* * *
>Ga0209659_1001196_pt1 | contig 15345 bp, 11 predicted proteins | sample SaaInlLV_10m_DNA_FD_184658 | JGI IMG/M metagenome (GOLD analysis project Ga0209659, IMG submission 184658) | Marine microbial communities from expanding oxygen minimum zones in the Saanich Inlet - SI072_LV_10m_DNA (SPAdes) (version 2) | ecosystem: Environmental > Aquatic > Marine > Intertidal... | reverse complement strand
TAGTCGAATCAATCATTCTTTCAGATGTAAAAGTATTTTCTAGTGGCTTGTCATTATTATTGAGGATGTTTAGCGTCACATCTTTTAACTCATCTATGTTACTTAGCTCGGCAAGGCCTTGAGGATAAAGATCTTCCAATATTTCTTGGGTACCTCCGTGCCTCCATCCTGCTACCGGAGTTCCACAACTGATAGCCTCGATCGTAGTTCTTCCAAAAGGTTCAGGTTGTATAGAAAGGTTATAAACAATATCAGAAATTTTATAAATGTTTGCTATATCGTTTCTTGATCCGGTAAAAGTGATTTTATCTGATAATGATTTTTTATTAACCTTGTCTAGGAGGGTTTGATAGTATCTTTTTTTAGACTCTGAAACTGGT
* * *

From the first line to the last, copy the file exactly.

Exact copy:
>Ga0209659_1001196_pt1 | contig 15345 bp, 11 predicted proteins | sample SaaInlLV_10m_DNA_FD_184658 | JGI IMG/M metagenome (GOLD analysis project Ga0209659, IMG submission 184658) | Marine microbial communities from expanding oxygen minimum zones in the Saanich Inlet - SI072_LV_10m_DNA (SPAdes) (version 2) | ecosystem: Environmental > Aquatic > Marine > Intertidal... | reverse complement strand
TAGTCGAATCAATCATTCTTTCAGATGTAAAAGTATTTTCTAGTGGCTTGTCATTATTATTGAGGATGTTTAGCGTCACATCTTTTAACTCATCTATGTTACTTAGCTCGGCAAGGCCTTGAGGATAAAGATCTTCCAATATTTCTTGGGTACCTCCGTGCCTCCATCCTGCTACCGGAGTTCCACAACTGATAGCCTCGATCGTAGTTCTTCCAAAAGGTTCAGGTTGTATAGAAAGGTTATAAACAATATCAGAAATTTTATAAATGTTTGCTATATCGTTTCTTGATCCGGTAAAAGTGATTTTATCTGATAATGATTTTTTATTAACCTTGTCTAGGAGGGTTTGATAGTATCTTTTTTTAGACTCTGAAACTGGT